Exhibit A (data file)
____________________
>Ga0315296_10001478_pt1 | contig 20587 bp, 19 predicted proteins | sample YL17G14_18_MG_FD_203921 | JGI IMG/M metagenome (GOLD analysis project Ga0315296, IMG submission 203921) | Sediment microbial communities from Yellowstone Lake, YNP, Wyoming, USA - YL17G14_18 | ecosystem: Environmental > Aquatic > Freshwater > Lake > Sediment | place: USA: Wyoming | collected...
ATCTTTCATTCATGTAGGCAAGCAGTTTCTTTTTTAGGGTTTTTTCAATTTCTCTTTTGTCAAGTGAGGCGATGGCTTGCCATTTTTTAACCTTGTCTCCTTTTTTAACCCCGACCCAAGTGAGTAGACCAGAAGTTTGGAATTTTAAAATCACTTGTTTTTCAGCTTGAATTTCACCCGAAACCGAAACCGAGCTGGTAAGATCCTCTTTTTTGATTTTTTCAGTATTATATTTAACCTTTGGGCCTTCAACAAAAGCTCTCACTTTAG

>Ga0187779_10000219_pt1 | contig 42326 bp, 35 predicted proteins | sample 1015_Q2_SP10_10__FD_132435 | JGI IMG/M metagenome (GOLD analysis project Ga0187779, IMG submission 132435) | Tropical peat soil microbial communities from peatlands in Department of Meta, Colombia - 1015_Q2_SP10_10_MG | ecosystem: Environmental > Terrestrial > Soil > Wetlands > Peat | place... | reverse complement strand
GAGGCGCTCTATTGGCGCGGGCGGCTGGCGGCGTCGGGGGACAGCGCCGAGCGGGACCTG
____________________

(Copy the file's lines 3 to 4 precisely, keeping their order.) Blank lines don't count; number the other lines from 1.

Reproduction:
>Ga0187779_10000219_pt1 | contig 42326 bp, 35 predicted proteins | sample 1015_Q2_SP10_10__FD_132435 | JGI IMG/M metagenome (GOLD analysis project Ga0187779, IMG submission 132435) | Tropical peat soil microbial communities from peatlands in Department of Meta, Colombia - 1015_Q2_SP10_10_MG | ecosystem: Environmental > Terrestrial > Soil > Wetlands > Peat | place... | reverse complement strand
GAGGCGCTCTATTGGCGCGGGCGGCTGGCGGCGTCGGGGGACAGCGCCGAGCGGGACCTG